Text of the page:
In the normal interactions between a governor and the Legislature, there comes a time when hints become declarations, statements of nonnegotiable intentions to pursue goals and determinations and not be deterred by contrary points of view.
As the current Legislature considers what is arguably the most significant legislation in any session — the proposed state budget — it appears that point has been reached. And it bodes ill for Gov. Phil Murphy’s $1.7 billion tax-increase plan and places his ambitious agenda in serious doubt.
The report that the Democratic leadership’s plan to send a budget to the governor balanced by increasing anticipated revenue estimates by $200 million and tossing in a few one-shot fiscal enhancers consigns his tax program to its deathbed.
The revised estimates are the logical and inevitable result of months of increasingly hardening opposition to Murphy’s recommendation to increase the income tax on earnings in excess of $1 million while restoring the sales tax to seven percent and extending it to a variety of consumer services.
His budget proposal was greeted coolly by Senate President Steve Sweeney (D-Gloucester) and Assembly Speaker Craig Coughlin (D-Middlesex) and, in the ensuing months, their view was gradually accepted by their membership, a troubling sign that Murphy either ignored or felt he could persuade them to come around to his point of view.
The governor’s office initially rejected the upward revision in the revenue estimates, contending that it had taken all factors into account in arriving at its figures and that any significant changes would create future shortfalls which would create a need to either seek additional revenue or sharply reduce spending.
If this scenario rings familiar, it’s because it became a common occurrence during the Christie administration when it was routine practice to overestimate revenues to keep the budget in balance and avoid tax increases.
At the time, Christie caustically mocked his critics, suggesting that questions raised by the nonpartisan Office of Legislative Services were politically motivated and, in one memorable attack, called the OLS budget officer “Dr. Kevorkian of numbers,” only to see the officer eventually proven correct and the administration wrong.
Sweeney was among those who criticized Christie for his fiscal optimism and for predicting unrealistic and unsupportable economic growth rates in excess of national estimates as well as those of neighboring states.
Such is the legislative antipathy toward Murphy’s tax increase program, though, that legislative Democrats are willing to adopt to some extent that which they so recently criticized a Republican governor for embracing.
Sweeney has attempted to steer the debate toward a comprehensive review of the state’s overall tax structure, how it raises money and how it spends what it raises, insisting that revenues are sufficient and that a great deal of spending is either misplaced or unnecessary.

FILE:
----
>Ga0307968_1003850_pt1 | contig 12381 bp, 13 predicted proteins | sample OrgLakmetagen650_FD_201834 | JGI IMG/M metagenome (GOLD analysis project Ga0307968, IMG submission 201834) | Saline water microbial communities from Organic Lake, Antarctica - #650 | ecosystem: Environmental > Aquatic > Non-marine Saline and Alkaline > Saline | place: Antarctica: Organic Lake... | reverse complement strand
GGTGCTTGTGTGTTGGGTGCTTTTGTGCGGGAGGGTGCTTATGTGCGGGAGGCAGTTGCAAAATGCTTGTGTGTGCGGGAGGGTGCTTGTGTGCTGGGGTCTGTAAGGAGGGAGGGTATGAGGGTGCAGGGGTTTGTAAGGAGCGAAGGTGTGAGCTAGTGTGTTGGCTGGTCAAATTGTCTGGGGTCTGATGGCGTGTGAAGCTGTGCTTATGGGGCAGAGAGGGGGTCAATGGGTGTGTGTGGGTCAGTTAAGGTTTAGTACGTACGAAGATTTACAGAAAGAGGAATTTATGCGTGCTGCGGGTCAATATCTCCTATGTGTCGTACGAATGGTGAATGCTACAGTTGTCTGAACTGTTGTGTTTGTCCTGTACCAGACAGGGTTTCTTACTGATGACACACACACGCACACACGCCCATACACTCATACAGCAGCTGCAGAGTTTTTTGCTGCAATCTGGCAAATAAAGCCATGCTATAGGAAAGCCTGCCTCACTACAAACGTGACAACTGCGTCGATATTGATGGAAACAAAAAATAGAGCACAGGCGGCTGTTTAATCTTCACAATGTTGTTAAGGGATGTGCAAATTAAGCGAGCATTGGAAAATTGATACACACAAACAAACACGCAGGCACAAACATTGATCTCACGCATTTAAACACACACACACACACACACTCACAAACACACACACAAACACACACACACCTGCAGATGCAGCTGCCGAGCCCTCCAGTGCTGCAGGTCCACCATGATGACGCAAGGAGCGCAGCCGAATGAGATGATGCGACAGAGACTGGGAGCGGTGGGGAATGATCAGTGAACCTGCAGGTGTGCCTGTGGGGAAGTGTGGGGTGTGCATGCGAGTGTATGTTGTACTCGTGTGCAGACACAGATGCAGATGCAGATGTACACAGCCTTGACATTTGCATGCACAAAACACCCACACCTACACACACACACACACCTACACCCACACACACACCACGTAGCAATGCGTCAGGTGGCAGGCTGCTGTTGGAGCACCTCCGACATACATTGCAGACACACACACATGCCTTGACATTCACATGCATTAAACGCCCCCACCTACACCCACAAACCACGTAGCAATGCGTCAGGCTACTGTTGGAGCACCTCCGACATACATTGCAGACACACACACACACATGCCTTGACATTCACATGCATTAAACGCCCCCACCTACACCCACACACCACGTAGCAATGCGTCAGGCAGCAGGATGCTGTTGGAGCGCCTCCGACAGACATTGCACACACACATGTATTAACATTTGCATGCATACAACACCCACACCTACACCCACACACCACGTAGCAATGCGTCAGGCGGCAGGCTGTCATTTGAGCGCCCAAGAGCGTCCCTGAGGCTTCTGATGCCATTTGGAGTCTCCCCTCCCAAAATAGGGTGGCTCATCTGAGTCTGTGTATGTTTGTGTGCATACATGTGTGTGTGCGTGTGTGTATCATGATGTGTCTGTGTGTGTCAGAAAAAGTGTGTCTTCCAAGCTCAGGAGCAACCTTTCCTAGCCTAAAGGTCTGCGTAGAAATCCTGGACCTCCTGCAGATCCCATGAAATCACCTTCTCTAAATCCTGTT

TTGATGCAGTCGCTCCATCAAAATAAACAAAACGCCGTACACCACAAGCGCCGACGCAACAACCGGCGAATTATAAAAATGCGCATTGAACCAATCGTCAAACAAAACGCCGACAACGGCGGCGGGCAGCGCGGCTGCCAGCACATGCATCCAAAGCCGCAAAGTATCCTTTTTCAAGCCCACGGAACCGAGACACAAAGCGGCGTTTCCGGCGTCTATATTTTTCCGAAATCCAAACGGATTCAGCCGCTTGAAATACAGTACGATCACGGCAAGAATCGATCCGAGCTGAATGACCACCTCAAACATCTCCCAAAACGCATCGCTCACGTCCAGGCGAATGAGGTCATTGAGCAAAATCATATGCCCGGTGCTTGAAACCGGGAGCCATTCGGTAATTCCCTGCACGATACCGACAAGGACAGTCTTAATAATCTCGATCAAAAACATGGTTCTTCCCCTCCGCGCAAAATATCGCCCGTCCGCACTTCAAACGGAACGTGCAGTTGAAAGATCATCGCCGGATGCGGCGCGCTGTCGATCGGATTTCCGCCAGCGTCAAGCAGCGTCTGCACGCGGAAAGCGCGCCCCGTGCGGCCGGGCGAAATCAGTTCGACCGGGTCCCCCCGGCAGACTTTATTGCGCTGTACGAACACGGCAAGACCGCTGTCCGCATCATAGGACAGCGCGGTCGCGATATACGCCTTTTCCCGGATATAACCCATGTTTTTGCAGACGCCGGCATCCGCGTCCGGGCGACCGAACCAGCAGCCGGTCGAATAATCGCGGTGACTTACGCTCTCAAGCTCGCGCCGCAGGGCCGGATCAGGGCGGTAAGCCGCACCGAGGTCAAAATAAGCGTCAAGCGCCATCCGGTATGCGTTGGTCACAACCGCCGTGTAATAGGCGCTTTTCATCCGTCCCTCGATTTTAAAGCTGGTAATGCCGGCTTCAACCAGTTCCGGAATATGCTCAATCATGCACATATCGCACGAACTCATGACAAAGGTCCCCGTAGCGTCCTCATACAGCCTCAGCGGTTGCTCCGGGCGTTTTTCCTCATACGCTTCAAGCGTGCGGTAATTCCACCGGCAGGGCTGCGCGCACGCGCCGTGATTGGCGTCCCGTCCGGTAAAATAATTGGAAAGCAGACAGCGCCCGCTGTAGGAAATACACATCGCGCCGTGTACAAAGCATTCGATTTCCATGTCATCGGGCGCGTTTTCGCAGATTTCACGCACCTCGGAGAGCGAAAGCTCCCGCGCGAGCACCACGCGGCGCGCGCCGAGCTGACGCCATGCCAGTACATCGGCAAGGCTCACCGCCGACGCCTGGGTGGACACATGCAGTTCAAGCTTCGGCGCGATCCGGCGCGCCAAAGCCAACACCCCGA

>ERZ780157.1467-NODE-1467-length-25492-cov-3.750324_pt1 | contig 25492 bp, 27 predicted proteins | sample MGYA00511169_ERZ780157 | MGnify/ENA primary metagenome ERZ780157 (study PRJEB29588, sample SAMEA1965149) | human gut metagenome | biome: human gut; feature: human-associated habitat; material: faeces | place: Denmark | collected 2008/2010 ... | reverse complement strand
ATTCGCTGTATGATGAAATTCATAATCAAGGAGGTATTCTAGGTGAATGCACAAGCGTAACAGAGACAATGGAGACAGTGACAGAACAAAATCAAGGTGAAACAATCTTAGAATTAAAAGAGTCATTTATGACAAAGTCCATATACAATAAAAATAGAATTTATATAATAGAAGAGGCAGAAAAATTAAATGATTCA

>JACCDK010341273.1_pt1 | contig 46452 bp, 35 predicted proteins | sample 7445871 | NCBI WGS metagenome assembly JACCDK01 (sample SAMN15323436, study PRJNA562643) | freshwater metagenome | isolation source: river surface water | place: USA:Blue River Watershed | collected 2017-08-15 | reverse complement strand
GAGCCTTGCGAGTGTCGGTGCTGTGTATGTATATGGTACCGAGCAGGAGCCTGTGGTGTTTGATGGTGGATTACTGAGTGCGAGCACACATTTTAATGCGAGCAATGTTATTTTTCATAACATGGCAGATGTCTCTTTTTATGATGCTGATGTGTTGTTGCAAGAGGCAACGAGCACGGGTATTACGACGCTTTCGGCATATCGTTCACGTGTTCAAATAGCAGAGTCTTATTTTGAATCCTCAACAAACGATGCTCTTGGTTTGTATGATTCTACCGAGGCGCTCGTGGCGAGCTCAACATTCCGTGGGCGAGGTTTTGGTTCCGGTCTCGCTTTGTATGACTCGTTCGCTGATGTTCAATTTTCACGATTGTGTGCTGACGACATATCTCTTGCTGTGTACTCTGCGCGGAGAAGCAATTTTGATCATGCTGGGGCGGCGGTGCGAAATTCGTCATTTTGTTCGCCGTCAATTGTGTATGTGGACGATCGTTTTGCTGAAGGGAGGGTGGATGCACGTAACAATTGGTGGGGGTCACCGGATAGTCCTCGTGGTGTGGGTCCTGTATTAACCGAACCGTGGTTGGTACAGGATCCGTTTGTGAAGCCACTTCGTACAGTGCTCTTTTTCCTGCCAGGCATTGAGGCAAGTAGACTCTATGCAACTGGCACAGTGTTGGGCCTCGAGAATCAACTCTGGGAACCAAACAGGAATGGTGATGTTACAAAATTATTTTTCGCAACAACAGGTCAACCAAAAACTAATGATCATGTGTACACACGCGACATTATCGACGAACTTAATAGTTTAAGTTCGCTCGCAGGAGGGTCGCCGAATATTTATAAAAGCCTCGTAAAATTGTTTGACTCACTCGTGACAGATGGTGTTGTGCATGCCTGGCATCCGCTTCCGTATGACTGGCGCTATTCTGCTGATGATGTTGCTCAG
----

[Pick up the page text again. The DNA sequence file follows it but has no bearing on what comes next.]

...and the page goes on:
It’s not exactly the hackneyed “government doesn’t have a revenue problem, it has a spending problem” posture, but it’s close.
The 2019 midterm legislative elections are certainly on Sweeney’s mind — and understandably so — and he’d prefer to lead a party and its candidates into a campaign based on policy achievement rather than defending a multibillion tax increase program.
The revised revenue estimate scheme has erected another wall in the box surrounding Murphy.
Under the state Constitution, it is the responsibility of the governor and only the governor to certify anticipated revenue, an authority Christie used to great advantage.
If the Legislature accepts the increased estimates and includes them in the budget along with nonrecurring revenue sources — a tax amnesty has been suggested, as well as restoring in full or in part the estate tax repealed two years ago — Murphy’s options are limited.
He can either agree and certify the revised numbers or use his line-item veto power to strike them from the budget while deleting an equal amount of spending to maintain a balanced plan. The Legislature, of course, could force a veto override effort while the governor renews a push for his tax-increase program.
Sweeney, in particular, has taken advantage of a rookie governor and in outmaneuvering him has provided more than ample — if not unassailable — cover for next year’s Democratic candidates to drive a message of fiscal responsibility and rebut potential Republican charges of typical “tax and spend” Democrats.
The increased-revenue budget solution appears to be considerably more than the normal trial balloon floating lazily above the State House waiting to be shot full of holes.
It is an acceptable and defensible way for legislators to solidify their bona fides as diligent, careful stewards of the taxpayers’ dollars while continuing to express support for ongoing programs that are affordable and essential.
Murphy coasted into office on a tide of ambitious, left-of-center progressive promises, but his was a candidacy supported more by a backlash against his predecessor than by any yearning for his agenda. He achieved an overwhelming plurality but did not secure a mandate.
The hint has become a declaration, and Murphy can either take the hint or widen the gap that has grown between his administration and the Legislature.
(Hint: Live to fight another day.)